February 14, 2009 in Nation/World

Ice built up on plane before crash

Authorities say pilot, co-pilot had discussed it
Sholnn Freeman And Del Quentin Wilber Washington Post
 
Associated Press photo

The flight recorders from Thursday’s crash of Continental Connection Flight 3407 are shown to the media Friday.
(Full-size photo)

Sept. 11 widow among victims

Among the passengers killed was a woman whose husband died in the World Trade Center attacks. Beverly Eckert, of Stamford, Conn., had become a spokeswoman for the Sept. 11 survivors’ group, and she and others had met with President Obama last week at the White House.

WASHINGTON – The pilots of a Continental Connection commuter plane discussed icing on the plane’s wings shortly before it plunged from the sky near Buffalo on Thursday night, killing all 49 people on board and one person on the ground, authorities said Friday.

Authorities said it is too early to tell what caused the first fatal airline crash in the United States in more than two years. But their disclosure that the pilot and co-pilot were talking about ice buildup on the wings and other parts of the plane is significant because icing has long been viewed as a serious safety problem in aviation circles.

Authorities said everything appeared normal as Flight 3407, operated by Manassas, Va.-based Colgan Air, headed from Newark to Buffalo.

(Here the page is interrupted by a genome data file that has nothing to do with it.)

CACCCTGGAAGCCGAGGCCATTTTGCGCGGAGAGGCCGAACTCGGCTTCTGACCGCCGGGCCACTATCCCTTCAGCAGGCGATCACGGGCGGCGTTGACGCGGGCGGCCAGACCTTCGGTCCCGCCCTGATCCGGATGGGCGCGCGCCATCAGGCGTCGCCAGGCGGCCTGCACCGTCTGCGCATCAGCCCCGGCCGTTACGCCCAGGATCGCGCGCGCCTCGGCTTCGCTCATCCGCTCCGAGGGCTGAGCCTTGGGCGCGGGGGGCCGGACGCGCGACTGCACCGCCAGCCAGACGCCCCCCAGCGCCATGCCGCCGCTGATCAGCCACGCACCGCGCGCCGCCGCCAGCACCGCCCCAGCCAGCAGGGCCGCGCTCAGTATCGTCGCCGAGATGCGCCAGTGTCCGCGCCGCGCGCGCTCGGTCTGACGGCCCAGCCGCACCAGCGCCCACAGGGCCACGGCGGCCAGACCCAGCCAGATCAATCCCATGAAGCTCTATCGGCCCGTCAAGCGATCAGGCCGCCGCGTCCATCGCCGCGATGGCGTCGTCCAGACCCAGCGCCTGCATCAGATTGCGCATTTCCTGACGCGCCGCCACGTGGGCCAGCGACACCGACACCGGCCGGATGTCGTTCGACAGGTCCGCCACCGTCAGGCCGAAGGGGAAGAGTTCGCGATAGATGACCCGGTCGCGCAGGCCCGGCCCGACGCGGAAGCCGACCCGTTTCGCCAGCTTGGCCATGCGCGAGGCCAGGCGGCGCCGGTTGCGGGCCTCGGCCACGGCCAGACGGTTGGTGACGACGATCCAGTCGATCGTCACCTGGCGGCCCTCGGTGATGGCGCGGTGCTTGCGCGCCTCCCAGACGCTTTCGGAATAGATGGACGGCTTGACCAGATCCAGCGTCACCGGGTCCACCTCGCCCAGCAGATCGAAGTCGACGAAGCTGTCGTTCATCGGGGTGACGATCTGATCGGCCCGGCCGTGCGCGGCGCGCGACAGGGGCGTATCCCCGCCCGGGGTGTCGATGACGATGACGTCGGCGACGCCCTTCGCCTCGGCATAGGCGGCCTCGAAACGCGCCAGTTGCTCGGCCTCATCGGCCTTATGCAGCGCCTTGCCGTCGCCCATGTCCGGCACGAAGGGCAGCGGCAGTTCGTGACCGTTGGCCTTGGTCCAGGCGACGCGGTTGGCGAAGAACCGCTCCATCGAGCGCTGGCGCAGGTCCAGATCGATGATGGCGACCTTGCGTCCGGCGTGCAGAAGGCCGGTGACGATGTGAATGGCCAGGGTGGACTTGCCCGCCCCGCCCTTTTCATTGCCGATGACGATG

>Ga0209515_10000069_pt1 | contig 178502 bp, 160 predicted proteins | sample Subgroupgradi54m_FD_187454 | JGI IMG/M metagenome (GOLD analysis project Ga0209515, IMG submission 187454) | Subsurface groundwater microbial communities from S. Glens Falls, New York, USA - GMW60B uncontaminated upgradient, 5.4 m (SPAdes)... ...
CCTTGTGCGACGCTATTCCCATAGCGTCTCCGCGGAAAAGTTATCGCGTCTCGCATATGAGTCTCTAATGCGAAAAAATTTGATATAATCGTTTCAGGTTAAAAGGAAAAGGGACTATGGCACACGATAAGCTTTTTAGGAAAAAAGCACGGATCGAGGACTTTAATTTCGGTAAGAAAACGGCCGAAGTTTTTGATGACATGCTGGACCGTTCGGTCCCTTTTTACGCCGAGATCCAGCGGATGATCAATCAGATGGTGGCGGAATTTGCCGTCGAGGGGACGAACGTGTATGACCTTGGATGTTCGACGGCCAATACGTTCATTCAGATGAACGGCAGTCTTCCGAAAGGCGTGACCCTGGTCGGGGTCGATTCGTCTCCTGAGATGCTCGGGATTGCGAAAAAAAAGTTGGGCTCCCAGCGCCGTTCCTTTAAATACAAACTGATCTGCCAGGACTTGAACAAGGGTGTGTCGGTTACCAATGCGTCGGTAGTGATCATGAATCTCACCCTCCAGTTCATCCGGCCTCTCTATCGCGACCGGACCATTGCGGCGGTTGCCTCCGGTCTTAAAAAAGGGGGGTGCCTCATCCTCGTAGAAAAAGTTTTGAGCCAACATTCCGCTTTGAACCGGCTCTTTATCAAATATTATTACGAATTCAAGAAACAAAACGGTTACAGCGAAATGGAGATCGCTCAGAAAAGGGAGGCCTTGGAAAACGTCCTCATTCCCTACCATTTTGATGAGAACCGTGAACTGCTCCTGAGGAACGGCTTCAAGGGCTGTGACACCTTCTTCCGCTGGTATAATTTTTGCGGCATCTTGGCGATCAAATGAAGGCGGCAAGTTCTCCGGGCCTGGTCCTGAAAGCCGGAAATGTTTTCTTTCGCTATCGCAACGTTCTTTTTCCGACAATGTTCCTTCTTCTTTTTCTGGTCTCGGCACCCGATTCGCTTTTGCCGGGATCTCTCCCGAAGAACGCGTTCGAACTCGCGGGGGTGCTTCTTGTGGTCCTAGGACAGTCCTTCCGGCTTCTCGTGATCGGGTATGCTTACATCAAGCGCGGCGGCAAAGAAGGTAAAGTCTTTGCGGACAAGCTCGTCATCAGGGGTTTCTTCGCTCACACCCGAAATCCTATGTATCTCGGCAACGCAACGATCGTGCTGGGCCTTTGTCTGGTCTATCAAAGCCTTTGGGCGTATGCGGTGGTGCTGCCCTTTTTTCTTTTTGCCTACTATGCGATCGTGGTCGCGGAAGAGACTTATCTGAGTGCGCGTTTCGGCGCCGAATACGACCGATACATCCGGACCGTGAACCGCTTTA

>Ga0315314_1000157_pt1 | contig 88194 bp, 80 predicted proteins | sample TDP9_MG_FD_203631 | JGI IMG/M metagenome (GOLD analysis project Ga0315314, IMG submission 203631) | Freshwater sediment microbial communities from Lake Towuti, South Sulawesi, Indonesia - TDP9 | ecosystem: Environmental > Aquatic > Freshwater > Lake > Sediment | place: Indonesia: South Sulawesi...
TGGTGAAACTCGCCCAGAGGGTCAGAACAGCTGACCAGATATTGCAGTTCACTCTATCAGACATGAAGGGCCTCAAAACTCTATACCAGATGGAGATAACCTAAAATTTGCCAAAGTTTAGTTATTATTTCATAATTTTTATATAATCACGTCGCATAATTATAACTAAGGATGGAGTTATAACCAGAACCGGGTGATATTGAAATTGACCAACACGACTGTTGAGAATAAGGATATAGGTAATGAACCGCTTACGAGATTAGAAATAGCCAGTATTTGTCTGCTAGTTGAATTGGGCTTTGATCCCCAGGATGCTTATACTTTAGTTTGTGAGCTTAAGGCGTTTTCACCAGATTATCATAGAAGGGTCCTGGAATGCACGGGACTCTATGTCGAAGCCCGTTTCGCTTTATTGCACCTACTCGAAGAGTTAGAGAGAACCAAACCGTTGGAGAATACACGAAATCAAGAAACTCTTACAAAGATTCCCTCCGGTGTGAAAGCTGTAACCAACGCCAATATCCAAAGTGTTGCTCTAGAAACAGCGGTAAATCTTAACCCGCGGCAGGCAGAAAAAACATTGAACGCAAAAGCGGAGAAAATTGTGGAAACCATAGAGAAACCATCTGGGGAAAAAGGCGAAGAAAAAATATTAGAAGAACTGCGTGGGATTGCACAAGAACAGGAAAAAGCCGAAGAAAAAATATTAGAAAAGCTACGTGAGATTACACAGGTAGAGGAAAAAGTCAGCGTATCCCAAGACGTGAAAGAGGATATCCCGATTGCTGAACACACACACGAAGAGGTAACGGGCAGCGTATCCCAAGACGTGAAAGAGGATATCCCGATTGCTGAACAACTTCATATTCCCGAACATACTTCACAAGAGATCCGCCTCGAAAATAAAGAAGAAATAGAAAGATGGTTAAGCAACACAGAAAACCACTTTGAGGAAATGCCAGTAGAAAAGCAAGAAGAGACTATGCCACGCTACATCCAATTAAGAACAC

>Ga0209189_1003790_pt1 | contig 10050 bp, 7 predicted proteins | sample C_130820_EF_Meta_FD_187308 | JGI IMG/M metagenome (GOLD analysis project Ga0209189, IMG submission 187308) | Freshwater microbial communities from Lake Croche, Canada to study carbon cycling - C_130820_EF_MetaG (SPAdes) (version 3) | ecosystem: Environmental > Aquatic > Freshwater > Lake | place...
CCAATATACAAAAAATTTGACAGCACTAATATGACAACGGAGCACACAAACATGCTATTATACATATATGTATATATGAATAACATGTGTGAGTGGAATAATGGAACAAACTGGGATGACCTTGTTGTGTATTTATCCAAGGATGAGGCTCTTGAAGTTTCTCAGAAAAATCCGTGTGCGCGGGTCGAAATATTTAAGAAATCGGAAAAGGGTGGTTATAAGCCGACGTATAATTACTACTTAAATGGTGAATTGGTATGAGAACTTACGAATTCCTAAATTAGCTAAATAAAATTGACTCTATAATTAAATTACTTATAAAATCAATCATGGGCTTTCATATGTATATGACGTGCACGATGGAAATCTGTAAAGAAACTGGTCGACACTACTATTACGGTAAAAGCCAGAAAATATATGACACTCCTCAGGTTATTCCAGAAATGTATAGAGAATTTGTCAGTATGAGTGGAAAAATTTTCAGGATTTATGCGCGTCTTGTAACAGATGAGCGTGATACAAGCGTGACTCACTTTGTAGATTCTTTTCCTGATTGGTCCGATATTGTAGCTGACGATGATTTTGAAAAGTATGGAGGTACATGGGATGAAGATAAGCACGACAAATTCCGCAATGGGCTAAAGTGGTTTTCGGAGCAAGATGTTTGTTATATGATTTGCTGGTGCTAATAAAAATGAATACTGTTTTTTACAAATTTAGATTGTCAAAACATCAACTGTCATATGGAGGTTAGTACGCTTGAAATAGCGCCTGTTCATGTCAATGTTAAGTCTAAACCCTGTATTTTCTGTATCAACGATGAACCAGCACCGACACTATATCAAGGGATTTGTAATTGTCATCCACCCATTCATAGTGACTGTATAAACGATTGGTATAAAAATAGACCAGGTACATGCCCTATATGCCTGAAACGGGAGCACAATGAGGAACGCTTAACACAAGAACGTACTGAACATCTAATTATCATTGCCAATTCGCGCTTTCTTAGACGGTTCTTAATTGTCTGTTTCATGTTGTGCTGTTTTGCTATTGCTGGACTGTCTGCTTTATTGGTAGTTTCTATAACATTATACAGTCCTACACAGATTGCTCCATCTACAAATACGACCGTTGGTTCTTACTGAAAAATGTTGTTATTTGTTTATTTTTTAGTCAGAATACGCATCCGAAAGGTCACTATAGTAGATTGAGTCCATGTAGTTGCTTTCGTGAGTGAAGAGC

But a few minutes before the Bombardier Q400 turboprop crashed into a residential area near the Buffalo airport at 10:20 p.m., the pilots mentioned ice building up on the windshield and wings, said Steven Chealander, a member of the National Transportation Safety Board, which is investigating the crash.

Ice disrupts airflow over wings and other surfaces and can cause a plane to lose lift.

The plane’s flight data recorder indicated that the plane’s deicing equipment was turned on when the pilots were discussing the icing problems, Chealander said.

About a minute before the plane hit the ground, the pilots lowered the landing gear and then deployed the plane’s flaps, devices that extend from a plane’s wings to help it generate more lift at lower speeds.

Suddenly, Chealander said, the plane entered “a severe pitch and roll,” and the pilots unsuccessfully attempted to retract the flaps and gear before it slammed into the ground in light fog and snow. The plane struck a house, killing one occupant, about five miles from Buffalo Niagara International Airport.

Safety experts said that preliminary descriptions of the pilot’s conversations and the violent “pitch and roll” indicated that icing probably played a role in the crash.


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